Nirvana spearheaded the grunge revolution, a movement that subsequently re-shaped culture and made it possible for bands like Green Day to soar in the way they later did.
While both groups began to make their move into music around a similar time, it took Billie Joe Armstrong’s boys longer to assert themselves on a national scale, and their paths crossed at a time when the two groups were hellbent on making their names in the world.
Although they had no vast ambitions of global dominance, all the members of Nirvana and Green Day really wanted to was play great shows. Green Day would play any venue they were booked in exchange for beer tokens, and it didn’t matter how many people were in the crowd.
One particular excursion took them to Kurt Cobain’s native Washington, but it wasn’t at one of the area’s famed venues, bizarrely taking place in the dorms of Olympia University. The show couldn’t have been any more DIY, and it epitomised their punk ethos to a tee.
It was 1991, Nirvana’s fortunes were on the cusp of changing as they geared up to release Nevermind that same year, and Cobain could enjoy a veil of anonymity that he’d soon grow to miss. Armstrong was well aware of Cobain’s identity. For Green Day, it wasn’t initially a significant deal at the time that he, Dave Grohl, and Bikini Kill’s Kathleen Hanna were in attendance. However, the gravitas of the situation later sunk in when Nirvana went stratospheric.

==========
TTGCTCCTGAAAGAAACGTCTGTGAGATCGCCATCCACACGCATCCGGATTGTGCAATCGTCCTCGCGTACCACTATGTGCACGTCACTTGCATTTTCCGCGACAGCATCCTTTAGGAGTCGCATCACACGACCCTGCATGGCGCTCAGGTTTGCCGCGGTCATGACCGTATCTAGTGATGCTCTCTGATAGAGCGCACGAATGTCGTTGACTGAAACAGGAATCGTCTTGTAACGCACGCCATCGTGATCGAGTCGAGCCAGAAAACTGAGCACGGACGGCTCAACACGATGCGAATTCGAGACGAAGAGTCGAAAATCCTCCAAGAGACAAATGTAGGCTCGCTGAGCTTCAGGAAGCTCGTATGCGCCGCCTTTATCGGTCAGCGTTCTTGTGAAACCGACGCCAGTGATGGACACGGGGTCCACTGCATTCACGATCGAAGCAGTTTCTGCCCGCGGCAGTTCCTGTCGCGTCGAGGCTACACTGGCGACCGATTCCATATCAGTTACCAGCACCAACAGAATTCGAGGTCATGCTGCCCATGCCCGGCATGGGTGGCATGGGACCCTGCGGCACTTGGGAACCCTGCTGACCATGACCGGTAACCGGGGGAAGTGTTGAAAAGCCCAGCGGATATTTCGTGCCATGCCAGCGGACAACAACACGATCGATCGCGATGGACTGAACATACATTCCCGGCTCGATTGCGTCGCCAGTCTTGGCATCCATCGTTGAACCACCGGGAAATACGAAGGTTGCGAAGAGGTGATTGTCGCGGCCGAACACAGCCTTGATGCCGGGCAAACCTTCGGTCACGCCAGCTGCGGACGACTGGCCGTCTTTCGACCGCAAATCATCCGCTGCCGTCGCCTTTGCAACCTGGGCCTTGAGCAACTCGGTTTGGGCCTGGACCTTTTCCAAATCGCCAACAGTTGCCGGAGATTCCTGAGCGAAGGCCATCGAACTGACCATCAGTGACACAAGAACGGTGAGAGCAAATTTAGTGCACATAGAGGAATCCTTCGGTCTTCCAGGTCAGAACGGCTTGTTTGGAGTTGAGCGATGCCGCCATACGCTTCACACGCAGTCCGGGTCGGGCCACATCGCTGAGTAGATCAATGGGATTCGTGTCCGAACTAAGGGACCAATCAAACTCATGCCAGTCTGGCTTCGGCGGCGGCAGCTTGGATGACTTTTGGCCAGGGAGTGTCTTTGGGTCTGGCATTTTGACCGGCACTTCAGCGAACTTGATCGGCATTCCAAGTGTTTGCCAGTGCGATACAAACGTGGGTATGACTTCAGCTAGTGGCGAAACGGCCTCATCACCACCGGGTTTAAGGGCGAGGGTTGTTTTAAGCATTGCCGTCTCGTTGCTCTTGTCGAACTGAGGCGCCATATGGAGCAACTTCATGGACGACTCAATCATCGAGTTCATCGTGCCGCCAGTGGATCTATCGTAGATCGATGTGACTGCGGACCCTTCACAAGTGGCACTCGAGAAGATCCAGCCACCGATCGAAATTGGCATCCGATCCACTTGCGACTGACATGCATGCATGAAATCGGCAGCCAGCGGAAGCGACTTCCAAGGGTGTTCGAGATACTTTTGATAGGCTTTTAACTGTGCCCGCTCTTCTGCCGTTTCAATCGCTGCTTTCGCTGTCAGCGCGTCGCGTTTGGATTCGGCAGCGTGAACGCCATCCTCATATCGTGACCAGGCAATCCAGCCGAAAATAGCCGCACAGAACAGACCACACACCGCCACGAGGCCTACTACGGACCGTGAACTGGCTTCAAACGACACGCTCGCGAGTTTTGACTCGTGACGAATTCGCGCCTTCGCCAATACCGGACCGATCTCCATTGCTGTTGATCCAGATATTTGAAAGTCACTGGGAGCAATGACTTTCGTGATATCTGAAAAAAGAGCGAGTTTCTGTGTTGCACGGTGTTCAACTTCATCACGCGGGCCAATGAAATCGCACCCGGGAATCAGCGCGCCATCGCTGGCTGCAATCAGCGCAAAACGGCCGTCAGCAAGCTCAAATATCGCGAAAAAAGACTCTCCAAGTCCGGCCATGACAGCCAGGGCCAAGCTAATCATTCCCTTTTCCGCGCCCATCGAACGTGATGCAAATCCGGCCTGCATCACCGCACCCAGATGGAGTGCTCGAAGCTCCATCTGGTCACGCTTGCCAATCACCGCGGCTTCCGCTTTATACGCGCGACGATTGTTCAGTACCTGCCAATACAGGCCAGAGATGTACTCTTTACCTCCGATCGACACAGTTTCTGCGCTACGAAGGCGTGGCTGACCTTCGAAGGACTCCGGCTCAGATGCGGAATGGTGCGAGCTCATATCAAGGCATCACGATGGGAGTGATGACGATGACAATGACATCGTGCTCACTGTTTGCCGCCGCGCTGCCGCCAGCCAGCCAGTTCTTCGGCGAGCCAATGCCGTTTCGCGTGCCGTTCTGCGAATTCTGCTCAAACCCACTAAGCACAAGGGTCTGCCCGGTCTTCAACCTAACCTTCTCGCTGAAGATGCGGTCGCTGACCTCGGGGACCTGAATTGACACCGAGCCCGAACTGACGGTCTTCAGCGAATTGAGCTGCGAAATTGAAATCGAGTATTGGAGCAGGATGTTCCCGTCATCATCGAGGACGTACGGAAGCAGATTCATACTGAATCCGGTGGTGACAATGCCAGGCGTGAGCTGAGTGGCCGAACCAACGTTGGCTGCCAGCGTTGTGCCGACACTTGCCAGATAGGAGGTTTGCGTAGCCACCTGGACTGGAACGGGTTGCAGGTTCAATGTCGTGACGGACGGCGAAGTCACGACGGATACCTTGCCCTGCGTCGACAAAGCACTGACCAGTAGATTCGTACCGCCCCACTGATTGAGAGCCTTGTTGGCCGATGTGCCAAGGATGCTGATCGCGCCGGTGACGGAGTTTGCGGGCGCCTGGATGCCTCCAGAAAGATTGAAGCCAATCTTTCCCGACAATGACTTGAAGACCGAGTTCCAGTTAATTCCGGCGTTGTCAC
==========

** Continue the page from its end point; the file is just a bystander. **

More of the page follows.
“We were playing Evergreen College in Olympia, Washington, like in 1991 and him [Kurt Cobain] and Kathleen Hanna were up front getting drunk,” Armstrong later reminisced. “We were playing, like, someone’s house, like a co-op or something. It was before Nirvana blew up. At that point, they put out Bleach and a couple of singles from Sub Pop.”
While Cobain never publically gave his thoughts on Green Day, on the 20th anniversary of the singer’s death, Armstrong hailed Nirvana as “our Beatles”, which encapsulates the regard he holds him in. “You know, the guy just wrote beautiful songs. When someone goes that honestly straight to the core of who they are, what they’re feeling, and was able to kind of put it out there, I don’t know, man, it’s amazing,” he told AP.
“I remember hearing it when Nevermind came out and just thinking, we’ve finally got our Beatles, this era finally got our Beatles, and ever since then it’s never happened again. That’s what’s interesting. I was always thinking maybe the next 10 years. OK, maybe the next 10 years, OK, maybe. … That was truly the last rock ‘n’ roll revolution”.
Following Nirvana’s tragic demise, there was a gaping hole in the scene, and the release of Green Day’s Dookie helped fill that void by keeping the sacred spirit of grunge alive.